At Thanksgiving, If You Take Sides, Make Sure They’re As Tasty As TheseIt’s Thanksgiving, which means you’ll be seeing Aunt Martha’s sweet potato casserole encased in a marshmallow cloud that has drifted too close to the sun. Cousin Joe, who’s just here for the game, will bring his famous can-shaped cranberry sauce that looks like it’s been attacked by a slinky. Then your sister will arrive with her sad concoction of green beans drowning in cream-of-mushroom soup, flecked with floating onion strings that have been flung like debris from the Titanic.
There’s a certain charm to these standbys, and by golly, you might even like them. But maybe this year you’re ready for a change. Not a big one, like subbing tofu for turkey. Just a twist, you know — one that keeps you from being accused of breaking tradition but also says, “It’s my kitchen and unless you’re helping, go away.” And, hey, wouldn’t we also like to keep it simple so that we actually have some time to enjoy ourselves?
Morning Edition’s Steve Inskeep spoke with chef Mike Isabella, a Washington, D.C.-based restaurateur, about how to tweak that traditional dish into one you still wouldn’t mind bringing home to meet your mother.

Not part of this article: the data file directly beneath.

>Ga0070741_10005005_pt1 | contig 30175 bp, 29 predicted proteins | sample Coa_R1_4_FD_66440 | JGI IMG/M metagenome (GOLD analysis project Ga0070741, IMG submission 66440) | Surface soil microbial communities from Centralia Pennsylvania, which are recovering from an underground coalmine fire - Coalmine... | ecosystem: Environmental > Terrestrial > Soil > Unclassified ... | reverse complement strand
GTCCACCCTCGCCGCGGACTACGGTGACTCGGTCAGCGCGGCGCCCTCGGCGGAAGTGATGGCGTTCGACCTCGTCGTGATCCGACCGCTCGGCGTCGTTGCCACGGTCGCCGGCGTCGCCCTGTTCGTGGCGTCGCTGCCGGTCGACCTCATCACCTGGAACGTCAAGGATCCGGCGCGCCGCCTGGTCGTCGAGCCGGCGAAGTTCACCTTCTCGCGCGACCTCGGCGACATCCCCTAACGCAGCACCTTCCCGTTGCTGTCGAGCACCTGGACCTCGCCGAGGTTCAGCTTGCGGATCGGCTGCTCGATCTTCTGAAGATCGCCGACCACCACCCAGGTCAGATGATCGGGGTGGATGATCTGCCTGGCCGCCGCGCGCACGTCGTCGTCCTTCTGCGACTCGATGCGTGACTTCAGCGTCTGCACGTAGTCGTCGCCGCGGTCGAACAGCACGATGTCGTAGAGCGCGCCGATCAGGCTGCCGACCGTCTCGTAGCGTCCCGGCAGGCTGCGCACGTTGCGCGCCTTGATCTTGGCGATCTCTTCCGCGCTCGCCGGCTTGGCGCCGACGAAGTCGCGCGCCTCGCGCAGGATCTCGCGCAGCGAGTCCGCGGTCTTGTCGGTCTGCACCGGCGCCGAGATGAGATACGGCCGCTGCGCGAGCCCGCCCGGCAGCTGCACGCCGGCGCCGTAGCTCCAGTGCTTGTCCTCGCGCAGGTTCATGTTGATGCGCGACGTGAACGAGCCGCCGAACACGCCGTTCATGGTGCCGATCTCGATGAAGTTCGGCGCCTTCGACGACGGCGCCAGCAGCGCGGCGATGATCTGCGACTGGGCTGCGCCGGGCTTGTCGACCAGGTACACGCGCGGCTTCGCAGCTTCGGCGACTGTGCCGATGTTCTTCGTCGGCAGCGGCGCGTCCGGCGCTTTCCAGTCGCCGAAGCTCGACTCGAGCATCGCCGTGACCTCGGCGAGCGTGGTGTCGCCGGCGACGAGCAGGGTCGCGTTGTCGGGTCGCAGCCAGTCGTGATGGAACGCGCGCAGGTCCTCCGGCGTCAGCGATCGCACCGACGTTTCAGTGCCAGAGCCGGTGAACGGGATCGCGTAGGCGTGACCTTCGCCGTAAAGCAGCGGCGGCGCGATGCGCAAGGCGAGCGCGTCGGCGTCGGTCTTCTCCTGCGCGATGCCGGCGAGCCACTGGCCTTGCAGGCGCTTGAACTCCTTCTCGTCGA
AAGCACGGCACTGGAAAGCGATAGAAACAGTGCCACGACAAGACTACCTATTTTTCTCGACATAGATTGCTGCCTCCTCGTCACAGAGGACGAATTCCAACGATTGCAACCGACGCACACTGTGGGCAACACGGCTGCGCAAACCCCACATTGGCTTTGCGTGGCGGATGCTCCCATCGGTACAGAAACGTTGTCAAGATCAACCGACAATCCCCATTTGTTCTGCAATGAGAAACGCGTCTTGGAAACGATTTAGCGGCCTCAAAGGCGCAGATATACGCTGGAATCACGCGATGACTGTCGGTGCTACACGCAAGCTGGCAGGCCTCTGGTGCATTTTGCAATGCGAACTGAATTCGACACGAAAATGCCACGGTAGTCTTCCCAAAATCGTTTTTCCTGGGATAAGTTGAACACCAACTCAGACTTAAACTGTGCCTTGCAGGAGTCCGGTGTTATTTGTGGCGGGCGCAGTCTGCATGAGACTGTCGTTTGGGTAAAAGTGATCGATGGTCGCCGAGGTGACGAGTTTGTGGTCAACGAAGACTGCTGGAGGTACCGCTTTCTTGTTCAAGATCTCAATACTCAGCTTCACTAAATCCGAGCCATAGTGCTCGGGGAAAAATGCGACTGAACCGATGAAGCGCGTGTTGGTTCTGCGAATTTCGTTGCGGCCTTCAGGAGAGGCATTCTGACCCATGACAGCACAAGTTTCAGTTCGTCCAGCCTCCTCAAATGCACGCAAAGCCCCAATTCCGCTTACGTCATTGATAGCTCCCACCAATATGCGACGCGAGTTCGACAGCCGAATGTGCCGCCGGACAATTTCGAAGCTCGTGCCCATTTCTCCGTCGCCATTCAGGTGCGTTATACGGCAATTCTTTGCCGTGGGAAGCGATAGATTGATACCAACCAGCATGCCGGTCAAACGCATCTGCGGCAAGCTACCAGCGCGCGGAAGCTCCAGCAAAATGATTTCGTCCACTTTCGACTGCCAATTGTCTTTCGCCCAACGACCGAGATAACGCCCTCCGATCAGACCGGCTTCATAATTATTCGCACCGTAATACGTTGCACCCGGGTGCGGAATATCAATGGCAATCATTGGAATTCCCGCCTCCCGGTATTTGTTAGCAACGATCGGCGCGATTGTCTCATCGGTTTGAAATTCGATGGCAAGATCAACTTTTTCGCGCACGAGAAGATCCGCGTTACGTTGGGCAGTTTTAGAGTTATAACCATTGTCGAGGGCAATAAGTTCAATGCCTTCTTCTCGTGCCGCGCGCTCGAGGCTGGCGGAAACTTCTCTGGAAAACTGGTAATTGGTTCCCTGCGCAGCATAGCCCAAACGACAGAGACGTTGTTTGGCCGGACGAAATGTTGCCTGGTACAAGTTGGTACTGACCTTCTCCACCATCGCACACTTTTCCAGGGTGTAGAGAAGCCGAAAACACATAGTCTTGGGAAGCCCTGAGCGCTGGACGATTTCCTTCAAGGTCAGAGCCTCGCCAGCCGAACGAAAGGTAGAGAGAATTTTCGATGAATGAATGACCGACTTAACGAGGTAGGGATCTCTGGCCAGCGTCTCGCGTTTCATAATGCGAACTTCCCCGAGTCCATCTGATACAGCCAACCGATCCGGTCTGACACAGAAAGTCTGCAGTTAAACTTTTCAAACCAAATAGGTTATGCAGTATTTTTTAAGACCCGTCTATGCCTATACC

cooking show host:
this time, your challenge is to make a... soufflé
*intense devastating music*
*camera zooming in on everyone's faces*
*every chef sighing, sweating, and looking like a nervous wreck*
chef 1 in the confessional:
why did it have to be a soufflé
chef 2 in the confessional:
maybe I can make like... a spaghetti soufflé
chef 3 in the confessional:
I've never made a soufflé in my life but all I know is that I gotta take chef 1 down
chef 4 in the confessional:
I think I might actually win this challenge today because I've made a lot of soufflés before so I probably have a lot more experience than half the people here which can DEFINITELY prove to be an advantage this far into the competition but the only problem is I've failed every soufflé I've ever made so I'm definitely nervous about that